John Lewis home insurance ad starring boy in dress hit with backlash

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John Lewis’s new home insurance ad starring as Stevie Nicks-loving boy in a dress has predictably been accused of ‘agenda-pushing’ and sexism.

The department store dropped its ad for its home insurance earlier this week, with the ad airing during the breaks of Great British Bake Off on Channel 4.

However, now it’s hit Twitter, and the ad has been targeted with backlash.

The commercial sees a young boy dressed rather fabulously dressed in his mother’s make-up, dress, jewellery and heels, gallivanting around the house while Stevie Nicks’ Edge of Seventeen plays.

However, while he struts around like a rock star, he smears paint on the walls, kicks shoes at lamps, throws an umbrella at a vase, spills a glass and throws glitter into the air.

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While we’re sure this situation is recognisable to many parents, others were extremely critical of the ad, saying it depicted ‘male entitlement’ and ‘gender extremism’.

The video was shared by a Twitter account with the caption: ‘New John Lewis Advert. Anything unusual or agenda pushing about it?’, and soon, critical tweets about the ad began popping up.

Karen Ingala Smith tweeted: ‘Watched the John Lewis advert that people are talking about. Looks like male entitlement in a dress and make-up to me. We’ve been here before, haven’t we?

‘Decided to reinterpret it. It’s a feminist comment on a certain social movement. Yep. #terfclub.’

Journalist Sonia Poulton wrote: ‘While attempting to jump on the queer theory bandwagon, John Lewis have created an ad that sums up the s***show really well. A sexualised and entitled child destroying things that do not belong to him.

‘The people who cannot see how this child is sexualised are the people who need to be kept away from children. People like me will always protect these kids from people like you. It’s not progressive you’re just a creep.’

Isabel Oakeshott added: ‘Latest @JohnLewisRetail home insurance advert features a small boy flouncing about in a long dress, bright red lipstick and blue eyeshadow. Shoppers don’t want crass cultural lectures from department stores! This type of crap won’t reverse its £517m losses.’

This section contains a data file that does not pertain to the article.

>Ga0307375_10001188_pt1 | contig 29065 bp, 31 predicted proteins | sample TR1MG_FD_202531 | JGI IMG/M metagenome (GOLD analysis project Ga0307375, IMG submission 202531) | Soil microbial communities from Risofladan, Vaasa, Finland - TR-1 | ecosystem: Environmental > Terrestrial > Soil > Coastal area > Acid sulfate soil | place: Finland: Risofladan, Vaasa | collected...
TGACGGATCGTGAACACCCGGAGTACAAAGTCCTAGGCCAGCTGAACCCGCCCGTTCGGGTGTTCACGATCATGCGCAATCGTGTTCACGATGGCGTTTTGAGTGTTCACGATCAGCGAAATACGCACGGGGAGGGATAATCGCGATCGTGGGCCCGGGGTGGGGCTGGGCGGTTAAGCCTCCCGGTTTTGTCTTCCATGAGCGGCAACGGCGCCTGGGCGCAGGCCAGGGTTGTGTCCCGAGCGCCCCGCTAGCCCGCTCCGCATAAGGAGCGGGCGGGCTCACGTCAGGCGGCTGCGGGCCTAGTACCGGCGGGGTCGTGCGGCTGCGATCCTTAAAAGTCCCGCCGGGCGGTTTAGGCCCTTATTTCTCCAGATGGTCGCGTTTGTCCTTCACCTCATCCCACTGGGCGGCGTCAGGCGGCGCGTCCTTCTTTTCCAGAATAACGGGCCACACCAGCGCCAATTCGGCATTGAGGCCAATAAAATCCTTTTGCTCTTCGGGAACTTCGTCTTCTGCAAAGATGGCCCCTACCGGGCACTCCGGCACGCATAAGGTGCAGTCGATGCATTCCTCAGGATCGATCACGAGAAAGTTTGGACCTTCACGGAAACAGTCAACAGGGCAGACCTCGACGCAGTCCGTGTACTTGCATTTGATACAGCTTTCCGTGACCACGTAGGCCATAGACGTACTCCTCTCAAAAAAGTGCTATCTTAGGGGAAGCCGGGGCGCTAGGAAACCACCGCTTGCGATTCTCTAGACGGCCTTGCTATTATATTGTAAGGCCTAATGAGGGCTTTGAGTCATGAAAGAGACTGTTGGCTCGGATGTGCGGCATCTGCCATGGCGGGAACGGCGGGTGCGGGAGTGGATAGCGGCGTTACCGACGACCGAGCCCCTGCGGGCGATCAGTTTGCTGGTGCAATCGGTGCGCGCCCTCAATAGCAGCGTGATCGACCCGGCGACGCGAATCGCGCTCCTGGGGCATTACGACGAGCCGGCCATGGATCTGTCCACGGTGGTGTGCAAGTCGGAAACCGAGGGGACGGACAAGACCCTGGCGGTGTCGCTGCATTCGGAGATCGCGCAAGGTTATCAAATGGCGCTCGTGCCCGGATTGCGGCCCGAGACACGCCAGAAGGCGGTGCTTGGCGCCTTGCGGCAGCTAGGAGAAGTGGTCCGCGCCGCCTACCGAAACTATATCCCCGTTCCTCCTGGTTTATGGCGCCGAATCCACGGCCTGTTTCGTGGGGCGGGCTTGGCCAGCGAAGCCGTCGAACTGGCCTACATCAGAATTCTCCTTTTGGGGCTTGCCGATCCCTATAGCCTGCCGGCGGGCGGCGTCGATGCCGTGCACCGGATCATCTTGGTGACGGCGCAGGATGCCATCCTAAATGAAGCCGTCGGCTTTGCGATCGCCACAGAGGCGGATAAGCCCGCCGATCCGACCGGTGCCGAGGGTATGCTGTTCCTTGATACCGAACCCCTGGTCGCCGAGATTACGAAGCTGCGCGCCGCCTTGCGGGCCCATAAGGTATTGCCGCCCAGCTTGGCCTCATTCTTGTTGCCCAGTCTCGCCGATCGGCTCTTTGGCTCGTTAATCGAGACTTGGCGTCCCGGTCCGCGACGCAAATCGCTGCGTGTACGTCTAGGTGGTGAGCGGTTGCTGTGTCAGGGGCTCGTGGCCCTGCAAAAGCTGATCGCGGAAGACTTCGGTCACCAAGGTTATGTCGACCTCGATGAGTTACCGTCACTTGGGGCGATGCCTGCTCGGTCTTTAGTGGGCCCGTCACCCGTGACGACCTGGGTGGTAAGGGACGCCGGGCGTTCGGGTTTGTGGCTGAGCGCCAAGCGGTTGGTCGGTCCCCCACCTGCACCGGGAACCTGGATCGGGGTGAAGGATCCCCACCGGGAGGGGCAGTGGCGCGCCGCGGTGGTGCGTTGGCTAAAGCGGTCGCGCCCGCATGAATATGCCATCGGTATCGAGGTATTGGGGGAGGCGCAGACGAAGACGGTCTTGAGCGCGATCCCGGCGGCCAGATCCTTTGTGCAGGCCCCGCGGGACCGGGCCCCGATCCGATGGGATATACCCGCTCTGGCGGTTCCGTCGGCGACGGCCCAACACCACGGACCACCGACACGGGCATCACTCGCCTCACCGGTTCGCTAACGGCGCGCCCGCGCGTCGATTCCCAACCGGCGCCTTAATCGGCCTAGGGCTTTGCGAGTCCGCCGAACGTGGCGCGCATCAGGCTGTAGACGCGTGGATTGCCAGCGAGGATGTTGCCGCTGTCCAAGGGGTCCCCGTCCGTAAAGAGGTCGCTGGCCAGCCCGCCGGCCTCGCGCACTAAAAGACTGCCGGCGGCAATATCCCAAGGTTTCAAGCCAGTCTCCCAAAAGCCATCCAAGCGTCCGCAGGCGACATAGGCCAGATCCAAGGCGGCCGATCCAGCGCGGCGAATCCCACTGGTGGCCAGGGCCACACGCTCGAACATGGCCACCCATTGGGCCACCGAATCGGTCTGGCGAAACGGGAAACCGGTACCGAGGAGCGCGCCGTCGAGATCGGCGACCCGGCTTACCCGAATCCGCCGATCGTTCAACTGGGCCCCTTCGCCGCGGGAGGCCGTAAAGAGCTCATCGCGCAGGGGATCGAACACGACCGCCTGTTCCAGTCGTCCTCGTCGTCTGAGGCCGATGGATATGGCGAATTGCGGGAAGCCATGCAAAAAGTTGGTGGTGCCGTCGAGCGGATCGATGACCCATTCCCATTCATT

John Lewis home insurance ad

The ad shows a young boy dressing in his mum’s clothes and dancing to Stevie Nicks (Picture: John Lewis)

Others were annoyed that the boy’s sister sat quietly in the ad and that the mother sat by and watched the mess, with writer Victoria Smith tweeting: ‘The sexism and sometimes violence that seeps into relationships between sisters and brothers – encouraged by adults who indulge boys while demanding meekness from girls – isn’t discussed enough. I’d hope at least that stupid John Lewis advert can be a starting point.’

Another tweet read: ‘Well done John Lewis. You have – I assume inadvertently- captured the pure essence of what is making so many uneasy. The manifestation of pure privilege. To destroy an environment, secure in the knowledge someone else will have to pick it all up after you’, while another person wrote: ‘No, @JohnLewisRetail: parents should not “let life happen” when a boy is wrecking a home. He gets no free pass just for wearing a dress & make-up & daubing gender extremism colours on his cheeks. Stop promoting harmful ideology & antisocial behaviour.’

On the ad’s YouTube link, one disgruntled viewer accused John Lewis of ‘ramming an agenda down our throats’.

Some others seemed furious that the ad appeared to suggest a child making a mess in the home would be covered by home insurance, noting that John Lewis’s accidental damage cover ‘means sudden, unexpected and visible damage which has not been caused on purpose’.

Stevie Nicks is a fan (Picture:John Lewis)

However, others were very supportive of the ad, and suggested the real reason everybody was angry was that the star of the ad was a boy in a dress.

Max Morgan tweeted: ‘All kinds of convoluted mental gymnastics occurring as people try to justify why they have a problem with the John Lewis ad, but it’s all bulls***.

‘It’s literally just this: a boy behaves in a way that’s not stereotypically masculine and they all lose their narrow little minds.’

Another person noted that in 2015, John Lewis’s home insurance ad featured a little girl and aspiring ballerina on the cusp of breaking household items as she danced around the house to Elton John’s Tiny Dancer, and tweeted: ‘Everyone mad about the john lewis advert, saying how it features a ‘wreckless, spoilt, sexualised’ boy damaging the house, not realising its a copy of their 2015 advert featuring a girl doing the same ..so your real issue is he’s having fun in a dress, isn’t it?’

Eddie Izzard also complimented the campaign, tweeting: ‘Maybe the 21st Century has arrived!’

John Lewis has defended the ad, with a tweet from its official account reading: ‘Although many children do dress up and dance around their homes the advert is a dramatic, fictional story created to entertain. We hope our customers will appreciate this ad in the spirit it was intended.’

They also noted that their accidental damage home insurance add-ons cover ‘unintentional breakages caused by children’.

Whatever the reaction, it seems the other star of the ad – Stevie Nicks – is a fan.

The Fleetwood Mac legend shared the ad on Twitter and wrote: ‘Love this! #EdgeOfSeventeen.’


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